Recent OECD reports have also used modelling to explore the sector-specific links between agriculture, food, water, climate change, and trade. Simulations using the International Food Policy Research Institute’s (IFPRI) IMPACT model were used to look at scenarios for climate change adaptation options in agriculture (Ignaciuk and Mason-D'Croz, 2014) and to explore the global impacts of water stress in three water risk hotspot regions of Northeast China, Northwest India, and the Southwest United States on national and international agriculture production and prices (OECD, 2017b) with and without climate change.

Ongoing OECD work using a set of different models, including the IIASA GLOBIOM model, is exploring the economic and trade consequences of agriculture engaging in GHG mitigation internationally and in different countries. Additionally, the recent report of the OECD to the G7 highlights the business case for action on biodiversity, which shows some of the direct interconnections between the economic and environmental systems. Specifically, “Business impacts and dependencies on biodiversity translate into risks to business and financial organisations, including ecological risks to operations; liability risks; and regulatory, reputational, market and financial risks.” (OECD, 2019a).

The issue of systemic risk is of particular importance nowadays when global trade networks are becoming more and more interconnected. Countries and regions become exposed to risks of undersupply of food, energy, or other critical resources, which can be caused by disturbances along supply chains happening in other parts of the world. Recent IIASA publications quantified the systemic risk in global trade networks (Gephart et al., 2016; Klimek et al., 2015) and explored whether diversification as a means to reduce risks trades off with long-term turnover growth (Kharrazi et al., 2017).

Systemic analyses may also be useful to conduct micro scale ex-ante assessments of the impacts of specific policies. For instance, recent work has explored the impact of specific types of core agriculture subsidies on agriculture productivity, mitigation, and adaptation in Finland (Lankoski et al., 2018). Farm-level and partial equilibrium models were used to explore how agricultural policies affect GHG emission, nutrient balance, water quality, and indicators of biodiversity at the farm level (Henderson and Lankoski, 2019).

OECD and IIASA are also collaborating on capacity development in the area of water. In 2018, a project to assist policymakers in the EU Eastern Partnership (EaP) countries to develop or update a national water strategy aligned with the EU’s Water Framework Directive and other official documents was implemented. Policy makers from Belarus, Georgia, Moldova, and Ukraine participated in the stakeholder workshop held at IIASA, in which they acquired knowledge and practical experience in using qualitative systems analysis and foresight to develop a comprehensive water strategy, which recognises the systemic and cross cutting nature of the water sector.

There are also several examples of systemic approaches to water-related issues at IIASA. The study “A Continental-Scale Hydro-economic Model for Integrating Water-Energy-Land Nexus Solutions” (Kahil et al., 2018) presents a new bottom-up large-scale hydro-economic model, the Extended Continental-scale Hydro-economic Optimisation model (ECHO). ECHO works at the sub-basin scale over a continent and integrates a detailed representation of local hydrological and technological constraints with regional and global policies. Results of this framework provide critical assessments of future investment needs in both supply- and demand-side water management options, economic implications of contrasting future socioeconomic and climate change scenarios, and the potential trade-offs among economic and environmental objectives. In another study, “Global assessment of water challenges under uncertainty in water scarcity projections” (Greve et al., 2018), IIASA applied a probabilistic approach to assess global water scarcity projections following feasible combinations of Shared Socioeconomic Pathways (SSPs) and Representative Concentration Pathways (RCPs) for the first half of the twenty-first century. The results showed that median water scarcity and the associated range of uncertainty are generally increasing worldwide, including for many major river basins. On the basis of these results, a general decision-making framework has been developed to enhance policymaking by identifying representative clusters of specific water policy challenges and needs. Finally, the study “Robust management of multipurpose reservoirs under hydro-climatic uncertainty” (Ortiz-Partida et al., 2019) focused on evaluating robust operation of multipurpose reservoirs under uncertain hydro-climatic conditions. A novel two-stage stochastic optimisation model was formulated that maximises regional economic benefits from reservoir deliveries and integrates stochastic inflows into a water allocation system with multiple demands and various physical and institutional constraints. The model derives a robust set of monthly reservoir releases that perform well under a wide range of hydro-climatic conditions. This model has been applied to the Big Bend Reach of the Rio Grande/Bravo, a transboundary river basin of high importance for the United States and Mexico.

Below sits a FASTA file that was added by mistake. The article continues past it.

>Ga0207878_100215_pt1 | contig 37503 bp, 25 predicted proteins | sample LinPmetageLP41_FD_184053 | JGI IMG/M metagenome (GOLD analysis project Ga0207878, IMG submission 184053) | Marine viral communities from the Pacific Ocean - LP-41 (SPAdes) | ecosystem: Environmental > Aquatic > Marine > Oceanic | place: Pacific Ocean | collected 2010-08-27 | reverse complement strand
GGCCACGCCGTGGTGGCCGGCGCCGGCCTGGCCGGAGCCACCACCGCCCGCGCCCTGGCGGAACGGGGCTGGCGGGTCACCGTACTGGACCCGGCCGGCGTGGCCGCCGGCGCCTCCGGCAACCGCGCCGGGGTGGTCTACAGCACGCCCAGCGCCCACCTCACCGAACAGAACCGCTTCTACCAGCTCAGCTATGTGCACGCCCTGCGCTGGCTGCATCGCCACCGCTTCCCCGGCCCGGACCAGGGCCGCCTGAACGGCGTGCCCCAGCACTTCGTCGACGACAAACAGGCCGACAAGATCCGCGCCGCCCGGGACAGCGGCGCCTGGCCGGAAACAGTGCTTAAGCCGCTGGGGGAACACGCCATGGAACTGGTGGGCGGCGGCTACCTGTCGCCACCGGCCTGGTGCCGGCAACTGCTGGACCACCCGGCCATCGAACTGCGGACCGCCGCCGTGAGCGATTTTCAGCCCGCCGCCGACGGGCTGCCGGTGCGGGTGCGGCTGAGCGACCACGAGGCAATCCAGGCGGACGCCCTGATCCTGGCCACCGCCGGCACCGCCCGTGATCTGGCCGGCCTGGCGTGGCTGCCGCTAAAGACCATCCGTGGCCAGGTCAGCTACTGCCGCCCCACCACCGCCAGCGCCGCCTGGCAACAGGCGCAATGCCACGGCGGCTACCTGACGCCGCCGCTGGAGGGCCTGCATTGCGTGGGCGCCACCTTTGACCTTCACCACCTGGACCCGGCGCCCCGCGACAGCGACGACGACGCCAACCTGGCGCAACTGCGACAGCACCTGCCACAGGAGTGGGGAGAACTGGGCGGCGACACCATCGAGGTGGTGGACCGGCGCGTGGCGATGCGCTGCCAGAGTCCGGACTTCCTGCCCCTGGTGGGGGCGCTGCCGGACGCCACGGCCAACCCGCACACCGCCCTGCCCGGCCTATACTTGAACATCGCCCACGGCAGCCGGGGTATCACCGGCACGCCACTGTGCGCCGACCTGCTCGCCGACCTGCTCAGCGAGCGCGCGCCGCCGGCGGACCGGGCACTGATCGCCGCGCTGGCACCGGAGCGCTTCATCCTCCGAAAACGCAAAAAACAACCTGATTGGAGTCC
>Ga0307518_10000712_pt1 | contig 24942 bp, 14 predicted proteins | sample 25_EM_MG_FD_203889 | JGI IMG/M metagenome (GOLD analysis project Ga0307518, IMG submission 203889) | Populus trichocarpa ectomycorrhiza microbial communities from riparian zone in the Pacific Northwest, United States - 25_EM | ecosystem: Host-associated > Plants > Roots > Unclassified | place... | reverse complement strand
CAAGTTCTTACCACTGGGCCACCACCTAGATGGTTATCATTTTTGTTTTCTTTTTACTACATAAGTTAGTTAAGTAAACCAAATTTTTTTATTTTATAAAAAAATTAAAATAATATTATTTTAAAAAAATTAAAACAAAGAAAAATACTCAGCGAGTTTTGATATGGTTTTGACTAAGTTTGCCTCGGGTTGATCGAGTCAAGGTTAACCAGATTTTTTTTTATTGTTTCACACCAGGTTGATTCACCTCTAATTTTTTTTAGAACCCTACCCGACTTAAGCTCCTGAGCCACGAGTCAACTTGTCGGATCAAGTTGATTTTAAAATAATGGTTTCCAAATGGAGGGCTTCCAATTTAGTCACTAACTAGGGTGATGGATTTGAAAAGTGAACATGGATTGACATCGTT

The previous examples showcase the capacity of IIASA and OECD to carry out systemic analysis independently. However, many other potential studies would benefit from integration of approaches, data, and tools available at the respective institutions. This section elaborates on three of them.

Approaches such as the “Bending the curve” initiative provided insights into the formulation of the post-2020 framework for biodiversity, such as what targets might be achievable and what pathways might reach them. However, models and scenarios can be used to support policy decisions on a shorter time scale. While targets based on biodiversity outcomes (e.g., Mace et al., 2018) might be adopted in the post-2020 framework – in an analogy to the +2 Celsius degree limit in the case of climate change – it will most likely be complemented by targets on conservation actions (e.g., targets on the extent of protected areas, or of ‘other effective area based conservation measures’ OECMs) and supply-side or demand-side measures (e.g., sustainably closing agricultural yield gaps or promoting diet shifts). In the post-2020 framework, IIASA models could be used to estimate the extent to which on-going efforts should contribute to the action targets and to the overarching goals (i.e.  biodiversity outcomes). Such modelling could be used to assess the efforts of various countries (e.g. as was done by Forsell et al., 2016, for land based climate mitigation), but this would best perform when informed by current and likely medium-term efforts. The data that the OECD has accumulated on policy areas relevant to the sustainable use of natural resources, including biodiversity, such as the PINE (Policy Instruments for the Environment) database, could be pivotal in making credible short-term scenarios related to progress towards realising post-2020 global biodiversity objectives. Statistical and empirical approaches can be used in conjunction with OECD expertise on policies to build scenarios of policy efforts across countries in the course of the next two or three decades.